Supportive Care in Cancer

, Volume 19, Issue 8, pp 1261–1266

Decisions for lung cancer chemotherapy: the influence of physician and patient factors

Authors

    • Centre for Cardiovascular and Chronic CareUniversity of Technology Sydney
  • Moyez Jiwa
    • Health Innovation (Chronic Diseases), Curtin Health Innovation Research Institute (CHIRI)Curtin University
  • Alice J. Goldsmith
    • Centre for Cardiovascular and Chronic CareUniversity of Technology Sydney & Curtin University
  • Sarah J. McGrath
    • Centre for Cardiovascular and Chronic CareUniversity of Technology Sydney & Curtin University
  • Michelle DiGiacomo
    • Centre for Cardiovascular and Chronic CareUniversity of Technology Sydney & Curtin University
  • Jane L. Phillips
    • The Cunningham Centre for Palliative CareThe University of Notre Dame Australia
  • Meera Agar
    • SSWAHS Area Palliative Care Service (Western Zone)Braeside Hospital
  • Phillip J. Newton
    • Centre for Cardiovascular and Chronic CareUniversity of Technology Sydney
  • David C. Currow
    • Discipline of Palliative and Supportive ServicesFlinders University
Short Communication

DOI: 10.1007/s00520-011-1176-y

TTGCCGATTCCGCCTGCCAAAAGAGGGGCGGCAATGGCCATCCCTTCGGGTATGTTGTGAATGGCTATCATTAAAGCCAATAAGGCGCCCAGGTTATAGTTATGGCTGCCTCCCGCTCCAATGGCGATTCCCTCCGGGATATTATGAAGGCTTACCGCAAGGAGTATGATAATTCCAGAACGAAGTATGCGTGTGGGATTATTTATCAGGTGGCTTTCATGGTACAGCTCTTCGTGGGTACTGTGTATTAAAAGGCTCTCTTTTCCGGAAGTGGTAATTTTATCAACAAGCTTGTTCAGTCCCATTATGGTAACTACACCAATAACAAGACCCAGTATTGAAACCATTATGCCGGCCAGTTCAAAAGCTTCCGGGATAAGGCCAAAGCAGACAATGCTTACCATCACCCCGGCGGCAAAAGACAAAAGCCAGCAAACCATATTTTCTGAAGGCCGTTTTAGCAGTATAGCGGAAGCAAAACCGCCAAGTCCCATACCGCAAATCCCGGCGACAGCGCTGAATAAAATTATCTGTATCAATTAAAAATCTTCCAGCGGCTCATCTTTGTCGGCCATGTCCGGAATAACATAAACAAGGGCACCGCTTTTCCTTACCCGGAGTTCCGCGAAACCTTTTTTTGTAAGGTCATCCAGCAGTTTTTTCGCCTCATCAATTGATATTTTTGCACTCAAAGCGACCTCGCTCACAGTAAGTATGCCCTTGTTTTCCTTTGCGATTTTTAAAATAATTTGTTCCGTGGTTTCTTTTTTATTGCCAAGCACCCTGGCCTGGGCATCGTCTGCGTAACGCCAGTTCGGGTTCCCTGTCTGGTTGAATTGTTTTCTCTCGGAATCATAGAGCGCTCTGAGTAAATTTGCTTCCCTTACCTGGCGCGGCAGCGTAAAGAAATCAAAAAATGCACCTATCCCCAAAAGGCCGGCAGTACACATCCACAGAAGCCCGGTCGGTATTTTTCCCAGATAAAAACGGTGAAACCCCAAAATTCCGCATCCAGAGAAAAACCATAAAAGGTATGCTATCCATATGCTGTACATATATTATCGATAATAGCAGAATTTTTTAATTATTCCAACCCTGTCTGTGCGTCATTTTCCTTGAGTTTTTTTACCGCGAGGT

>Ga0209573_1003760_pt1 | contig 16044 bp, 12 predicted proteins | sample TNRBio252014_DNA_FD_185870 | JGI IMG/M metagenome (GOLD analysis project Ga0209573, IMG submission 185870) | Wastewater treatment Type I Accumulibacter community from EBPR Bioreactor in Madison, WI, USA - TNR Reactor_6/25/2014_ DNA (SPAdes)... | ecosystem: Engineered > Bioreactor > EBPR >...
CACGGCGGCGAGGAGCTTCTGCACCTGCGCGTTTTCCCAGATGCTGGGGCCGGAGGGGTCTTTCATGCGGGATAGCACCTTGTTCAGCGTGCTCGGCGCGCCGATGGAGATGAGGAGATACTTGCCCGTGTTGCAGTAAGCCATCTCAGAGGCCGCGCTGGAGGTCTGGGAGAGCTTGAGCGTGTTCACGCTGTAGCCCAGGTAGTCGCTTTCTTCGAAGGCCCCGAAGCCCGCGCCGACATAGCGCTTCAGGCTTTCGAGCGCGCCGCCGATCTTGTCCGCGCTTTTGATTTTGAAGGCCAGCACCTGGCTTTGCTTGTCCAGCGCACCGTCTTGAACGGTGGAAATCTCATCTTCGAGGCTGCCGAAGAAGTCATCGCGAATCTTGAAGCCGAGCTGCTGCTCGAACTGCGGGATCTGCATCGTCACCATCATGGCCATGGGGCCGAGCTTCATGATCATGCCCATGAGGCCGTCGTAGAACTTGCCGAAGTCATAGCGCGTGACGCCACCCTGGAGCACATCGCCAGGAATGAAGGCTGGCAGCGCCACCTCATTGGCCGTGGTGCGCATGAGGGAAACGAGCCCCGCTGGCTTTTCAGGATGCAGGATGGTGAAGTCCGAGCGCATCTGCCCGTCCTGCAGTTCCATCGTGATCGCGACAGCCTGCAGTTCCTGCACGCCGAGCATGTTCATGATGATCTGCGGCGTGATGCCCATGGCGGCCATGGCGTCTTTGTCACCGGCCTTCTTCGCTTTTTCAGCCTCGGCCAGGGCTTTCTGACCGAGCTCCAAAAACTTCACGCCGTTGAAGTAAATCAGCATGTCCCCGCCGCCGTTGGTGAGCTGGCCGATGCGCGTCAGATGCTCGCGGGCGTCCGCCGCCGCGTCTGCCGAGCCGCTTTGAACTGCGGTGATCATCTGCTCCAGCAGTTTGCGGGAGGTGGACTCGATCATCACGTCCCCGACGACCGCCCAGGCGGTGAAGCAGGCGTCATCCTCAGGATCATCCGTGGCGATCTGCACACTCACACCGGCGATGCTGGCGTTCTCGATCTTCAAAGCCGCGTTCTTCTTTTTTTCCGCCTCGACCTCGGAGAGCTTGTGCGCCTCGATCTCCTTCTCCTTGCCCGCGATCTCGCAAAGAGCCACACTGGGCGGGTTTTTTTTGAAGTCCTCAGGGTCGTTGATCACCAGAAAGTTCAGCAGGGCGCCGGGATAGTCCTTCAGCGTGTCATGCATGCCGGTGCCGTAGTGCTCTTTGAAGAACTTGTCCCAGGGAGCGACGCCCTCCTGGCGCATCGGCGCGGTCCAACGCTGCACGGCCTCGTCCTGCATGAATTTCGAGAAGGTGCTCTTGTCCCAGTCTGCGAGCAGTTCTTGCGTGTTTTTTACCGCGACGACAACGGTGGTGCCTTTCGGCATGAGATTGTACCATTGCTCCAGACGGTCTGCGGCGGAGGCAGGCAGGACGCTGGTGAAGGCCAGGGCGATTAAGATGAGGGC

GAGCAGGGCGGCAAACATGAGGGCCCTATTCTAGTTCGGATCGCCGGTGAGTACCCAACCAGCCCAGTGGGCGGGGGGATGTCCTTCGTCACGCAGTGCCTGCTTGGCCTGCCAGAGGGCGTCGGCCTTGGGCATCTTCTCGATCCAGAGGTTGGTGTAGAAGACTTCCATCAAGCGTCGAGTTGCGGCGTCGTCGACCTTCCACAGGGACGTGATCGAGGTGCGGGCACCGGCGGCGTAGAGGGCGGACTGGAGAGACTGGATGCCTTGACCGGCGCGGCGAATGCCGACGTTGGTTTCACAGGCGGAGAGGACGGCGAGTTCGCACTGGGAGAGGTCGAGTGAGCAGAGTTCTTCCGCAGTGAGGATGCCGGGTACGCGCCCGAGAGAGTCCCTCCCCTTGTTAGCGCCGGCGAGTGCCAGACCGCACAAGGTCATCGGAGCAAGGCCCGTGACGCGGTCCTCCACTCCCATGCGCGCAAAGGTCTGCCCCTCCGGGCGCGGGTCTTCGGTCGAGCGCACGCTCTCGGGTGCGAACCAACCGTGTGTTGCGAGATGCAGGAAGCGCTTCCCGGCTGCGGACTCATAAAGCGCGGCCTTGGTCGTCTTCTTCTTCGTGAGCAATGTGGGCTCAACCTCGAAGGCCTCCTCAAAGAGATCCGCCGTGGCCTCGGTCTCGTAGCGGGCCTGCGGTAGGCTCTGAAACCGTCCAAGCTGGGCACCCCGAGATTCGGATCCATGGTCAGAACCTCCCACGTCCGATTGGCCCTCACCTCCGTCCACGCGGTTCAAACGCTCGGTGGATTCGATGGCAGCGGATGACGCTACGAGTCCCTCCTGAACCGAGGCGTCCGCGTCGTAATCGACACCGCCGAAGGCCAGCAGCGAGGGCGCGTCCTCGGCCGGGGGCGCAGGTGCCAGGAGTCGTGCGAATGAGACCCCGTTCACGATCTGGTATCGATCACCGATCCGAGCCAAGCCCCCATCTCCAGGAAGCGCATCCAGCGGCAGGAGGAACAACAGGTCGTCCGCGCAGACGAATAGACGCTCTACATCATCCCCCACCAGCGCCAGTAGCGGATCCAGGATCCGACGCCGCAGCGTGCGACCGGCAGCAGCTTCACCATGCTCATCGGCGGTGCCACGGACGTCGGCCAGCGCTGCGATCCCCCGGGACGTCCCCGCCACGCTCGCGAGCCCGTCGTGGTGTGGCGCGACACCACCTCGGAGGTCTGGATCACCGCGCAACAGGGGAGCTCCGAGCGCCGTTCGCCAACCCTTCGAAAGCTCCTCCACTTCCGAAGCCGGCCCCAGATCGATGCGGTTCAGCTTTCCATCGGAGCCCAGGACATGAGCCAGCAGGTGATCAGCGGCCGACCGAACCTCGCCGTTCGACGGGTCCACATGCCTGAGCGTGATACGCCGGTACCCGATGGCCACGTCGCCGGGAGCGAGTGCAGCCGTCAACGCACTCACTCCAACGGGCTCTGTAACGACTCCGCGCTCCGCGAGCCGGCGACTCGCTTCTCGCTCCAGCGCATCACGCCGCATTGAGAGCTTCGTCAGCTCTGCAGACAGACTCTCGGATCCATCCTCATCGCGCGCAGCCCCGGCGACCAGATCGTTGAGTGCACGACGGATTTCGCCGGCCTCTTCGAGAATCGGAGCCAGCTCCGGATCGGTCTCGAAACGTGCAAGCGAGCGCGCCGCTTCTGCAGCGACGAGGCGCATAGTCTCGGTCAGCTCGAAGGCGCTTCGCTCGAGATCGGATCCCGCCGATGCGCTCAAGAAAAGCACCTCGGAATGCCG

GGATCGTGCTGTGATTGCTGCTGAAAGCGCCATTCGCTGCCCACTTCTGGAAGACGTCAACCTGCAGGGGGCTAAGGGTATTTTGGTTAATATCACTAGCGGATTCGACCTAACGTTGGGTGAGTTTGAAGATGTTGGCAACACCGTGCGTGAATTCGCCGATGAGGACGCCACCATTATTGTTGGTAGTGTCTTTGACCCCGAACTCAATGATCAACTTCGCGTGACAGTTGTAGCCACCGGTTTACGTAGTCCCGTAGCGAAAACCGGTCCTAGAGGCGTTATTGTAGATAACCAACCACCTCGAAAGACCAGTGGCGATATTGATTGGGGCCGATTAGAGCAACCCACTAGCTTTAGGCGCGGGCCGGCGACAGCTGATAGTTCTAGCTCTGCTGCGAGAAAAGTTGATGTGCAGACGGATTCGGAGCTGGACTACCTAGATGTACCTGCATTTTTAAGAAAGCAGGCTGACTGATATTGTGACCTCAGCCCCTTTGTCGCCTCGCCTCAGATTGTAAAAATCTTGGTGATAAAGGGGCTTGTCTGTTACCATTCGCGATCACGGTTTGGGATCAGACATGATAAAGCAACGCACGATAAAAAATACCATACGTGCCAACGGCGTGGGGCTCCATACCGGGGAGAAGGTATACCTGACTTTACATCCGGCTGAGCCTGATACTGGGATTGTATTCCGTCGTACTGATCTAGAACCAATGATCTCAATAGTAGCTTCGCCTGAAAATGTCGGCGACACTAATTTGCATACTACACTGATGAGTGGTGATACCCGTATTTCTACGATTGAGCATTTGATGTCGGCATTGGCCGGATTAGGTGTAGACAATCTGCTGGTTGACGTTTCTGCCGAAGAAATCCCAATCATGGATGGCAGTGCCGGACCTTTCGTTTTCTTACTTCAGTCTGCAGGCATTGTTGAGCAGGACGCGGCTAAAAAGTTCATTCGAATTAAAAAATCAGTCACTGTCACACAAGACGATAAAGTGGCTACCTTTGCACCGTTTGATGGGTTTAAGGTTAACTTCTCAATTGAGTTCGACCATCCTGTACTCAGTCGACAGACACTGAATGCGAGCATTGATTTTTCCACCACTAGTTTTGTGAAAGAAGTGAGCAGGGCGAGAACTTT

Cite this article as:
Davidson, P.M., Jiwa, M., Goldsmith, A.J. et al. Support Care Cancer (2011) 19: 1261. doi:10.1007/s00520-011-1176-y

Abstract

Purpose

The purpose of this study is to review the literature examining how the beliefs and behaviours of physicians and patients influence clinical communication, doctor–patient interaction and treatment decisions for lung cancer treatment.

Methods

Literature was obtained via electronic database searches and hand searching of journals from 1990 to 2011.

Results

Wide variability in perceptions of the value of chemotherapy in lung cancer is present among both physicians and patients. There is a mismatch in the degree patients and physicians weigh survival, such that patients value survival benefits highly whilst physicians strongly emphasize toxicity and associated symptoms. This lack of congruence between patients and clinicians is influenced by a range of factors and has implications for treatment decisions, long-term survival and quality of life in people affected by lung cancer.

Conclusion

The divergence of treatment priorities indicates a need for improved communication strategies addressing the needs and concerns of both patients and clinicians. Patients should understand the benefits and risks of treatment options, while clinicians can gain a greater awareness of factors influencing patients’ decisions on treatments. Reflecting these perspectives and patient preferences for lung cancer treatment in clinical guidelines may improve clinician awareness.

Keywords

Lung cancerChemotherapyDecision-makingPatient preference

Copyright information

© Springer-Verlag 2011